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Old 12-26-2010, 05:00 PM
 
Location: Ponte Vedra Beach FL
10,833 posts, read 8,286,691 times
Reputation: 3873

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Quote:
Originally Posted by Beth56 View Post
My husband just turned 66 and has been on Medicare for one year. But just prior, he had a Blue Cross PPO 80/20 insurance plan with a deductible of $1,000 and out-of-pocket max of $2,500. The plan cost him $460 per month, or every two months he paid $920. Yes, it is a lot of money, but not thousands per month.

I am retired (age 57) and on a special insurance plan due to pre-existing conditions. It has its limitations and costs me $575 per month. But it was the only insurance available to me and I'm glad to have it.
Are you in a state high risk health plan? I am. Very thankful for it .

I am in Florida - and this plan has been closed to new admissions for about 20 years. Now there are only about 250 of us left in it (most people have either gone on Medicare or died).

And they sent me a great Christmas card this year - very beautiful - with the following inscription:

"One of the real joys of the Holiday Season is the opportunity to say Thank You and to wish you the very best for the New Year."

They're thanking *me* for buying insurance from the only entity in the whole world that will sell me health insurance??? *I* should be sending them flowers once a year . Robyn

 
Old 12-26-2010, 05:25 PM
 
Location: Ponte Vedra Beach FL
10,833 posts, read 8,286,691 times
Reputation: 3873
The simple fact of the matter is that health insurance is expensive. And the older you get - the more expensive it becomes (unless you're in some huge employer group). Simply because you're more likely to need more care and more expensive care as you age.

And there are other factors too. My husband was ruled uninsurable when he was diagnosed with MS when he about 40 (25 years ago). We asked why - about all that could be done then was an occasional course of cheap steroids. And the health insurance people said things would change in the future. More available treatments. Not that they would work in terms of a cure - or even making things better for a particular patient. All they knew is they would be expensive. Those insurance companies were right - on all counts IMO - at least when it comes to MS.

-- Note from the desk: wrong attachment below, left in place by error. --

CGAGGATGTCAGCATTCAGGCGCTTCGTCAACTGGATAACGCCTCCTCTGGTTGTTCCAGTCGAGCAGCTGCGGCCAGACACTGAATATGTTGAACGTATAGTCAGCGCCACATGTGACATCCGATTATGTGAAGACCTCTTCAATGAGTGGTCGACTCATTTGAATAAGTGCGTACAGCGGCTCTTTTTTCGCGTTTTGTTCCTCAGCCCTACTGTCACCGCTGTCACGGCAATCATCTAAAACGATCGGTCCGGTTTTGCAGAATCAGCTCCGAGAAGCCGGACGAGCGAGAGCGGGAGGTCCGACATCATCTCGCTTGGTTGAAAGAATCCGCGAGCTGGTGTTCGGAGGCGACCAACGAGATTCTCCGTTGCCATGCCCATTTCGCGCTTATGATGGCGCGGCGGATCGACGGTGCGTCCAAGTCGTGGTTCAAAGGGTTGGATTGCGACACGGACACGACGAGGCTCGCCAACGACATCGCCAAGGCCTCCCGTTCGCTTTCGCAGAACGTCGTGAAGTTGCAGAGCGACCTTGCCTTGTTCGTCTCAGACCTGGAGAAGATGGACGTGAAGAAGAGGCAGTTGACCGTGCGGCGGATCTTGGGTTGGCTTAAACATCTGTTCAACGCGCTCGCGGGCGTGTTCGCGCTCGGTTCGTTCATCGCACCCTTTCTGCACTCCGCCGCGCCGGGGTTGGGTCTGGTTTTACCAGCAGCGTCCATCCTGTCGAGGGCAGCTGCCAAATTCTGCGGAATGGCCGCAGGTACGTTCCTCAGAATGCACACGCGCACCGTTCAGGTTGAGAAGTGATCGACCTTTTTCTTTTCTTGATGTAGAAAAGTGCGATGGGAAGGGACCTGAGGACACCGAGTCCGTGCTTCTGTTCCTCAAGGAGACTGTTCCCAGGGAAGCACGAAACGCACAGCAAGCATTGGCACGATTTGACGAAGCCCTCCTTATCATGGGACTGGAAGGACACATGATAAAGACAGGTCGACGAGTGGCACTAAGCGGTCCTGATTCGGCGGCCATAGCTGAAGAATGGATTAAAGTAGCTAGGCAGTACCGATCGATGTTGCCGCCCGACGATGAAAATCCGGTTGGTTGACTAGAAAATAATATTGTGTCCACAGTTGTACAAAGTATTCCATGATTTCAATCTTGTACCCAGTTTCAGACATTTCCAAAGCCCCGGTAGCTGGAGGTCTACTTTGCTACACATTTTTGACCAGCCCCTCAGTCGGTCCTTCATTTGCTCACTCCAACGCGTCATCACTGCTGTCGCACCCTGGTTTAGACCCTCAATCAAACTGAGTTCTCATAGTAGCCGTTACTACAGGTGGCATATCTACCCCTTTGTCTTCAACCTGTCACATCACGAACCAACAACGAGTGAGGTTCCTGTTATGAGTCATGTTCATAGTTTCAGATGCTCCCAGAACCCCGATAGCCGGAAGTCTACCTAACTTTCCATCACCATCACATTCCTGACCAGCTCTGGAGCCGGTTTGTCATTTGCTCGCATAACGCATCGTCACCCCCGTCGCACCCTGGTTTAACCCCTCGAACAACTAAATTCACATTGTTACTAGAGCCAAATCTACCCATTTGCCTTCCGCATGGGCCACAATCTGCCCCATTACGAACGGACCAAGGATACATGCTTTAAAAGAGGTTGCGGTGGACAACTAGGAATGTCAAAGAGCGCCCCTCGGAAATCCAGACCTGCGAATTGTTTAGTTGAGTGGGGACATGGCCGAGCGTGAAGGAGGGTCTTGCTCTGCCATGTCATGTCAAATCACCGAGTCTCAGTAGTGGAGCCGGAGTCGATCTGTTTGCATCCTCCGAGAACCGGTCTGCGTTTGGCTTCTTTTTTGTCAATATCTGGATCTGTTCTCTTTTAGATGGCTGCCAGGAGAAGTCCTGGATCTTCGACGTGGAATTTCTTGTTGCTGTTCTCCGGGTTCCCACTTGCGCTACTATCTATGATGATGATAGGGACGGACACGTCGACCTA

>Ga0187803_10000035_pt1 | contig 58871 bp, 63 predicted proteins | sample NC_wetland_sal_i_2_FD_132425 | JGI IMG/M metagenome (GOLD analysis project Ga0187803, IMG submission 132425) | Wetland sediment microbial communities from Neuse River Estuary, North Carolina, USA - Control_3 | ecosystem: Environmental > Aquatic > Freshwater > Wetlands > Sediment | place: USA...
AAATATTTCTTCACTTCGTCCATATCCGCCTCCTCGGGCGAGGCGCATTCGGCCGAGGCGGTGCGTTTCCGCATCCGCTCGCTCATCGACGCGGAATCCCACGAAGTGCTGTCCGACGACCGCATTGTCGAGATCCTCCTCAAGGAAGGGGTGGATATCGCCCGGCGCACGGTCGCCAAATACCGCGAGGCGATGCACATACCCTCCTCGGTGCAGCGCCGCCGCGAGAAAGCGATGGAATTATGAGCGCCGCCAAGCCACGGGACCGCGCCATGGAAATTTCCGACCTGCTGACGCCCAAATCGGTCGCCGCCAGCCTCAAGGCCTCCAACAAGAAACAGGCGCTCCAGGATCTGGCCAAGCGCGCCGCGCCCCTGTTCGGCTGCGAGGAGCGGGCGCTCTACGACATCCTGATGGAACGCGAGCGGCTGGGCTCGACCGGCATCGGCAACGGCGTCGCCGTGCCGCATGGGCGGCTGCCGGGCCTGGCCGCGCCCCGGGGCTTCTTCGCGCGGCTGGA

Also - what you may think of as "minor" may be minor in a medical sense - but reasonably expensive in terms of the bills. I had 2 minor medical things this year. Removal of 2 benign pelvic cysts. Diagnosis and surgery (outpatient - spent about 12 hours in hospital room - anything less than 23 hours is outpatient) cost about $20k. Removal of a somewhat bad skin cancer on my upper lip that cost about $4k (Mohs surgery - so the cancer was 100% gone and the cosmetic result was great). FWIW - I thought the costs of both surgeries were pretty reasonable. The MRI to diagnose my cysts (my first MRI) cost $4k - and I can just see people screaming about that. But it was a 2 hour procedure (took longer than the surgery) - equipment costing I don't know how many millions of dollars - and 6 people there - including 2 doctors. Very very high tech. But you know what. As a result of that high tech MRI - my surgeon pretty much knew 100% what I had (almost 100% chance not cancer) and exactly where it was before she did anything to me. A surgery that might have taken 1-2 hours years ago could now be done in 30 minutes. It's like doing surgery with a GPS.

There's a lot of great medical care in this country. But it doesn't come cheap. Neither does an iPhone. On my part - I'd rather pay for high tech medical care than high tech toys. Robyn
 
Old 12-26-2010, 05:55 PM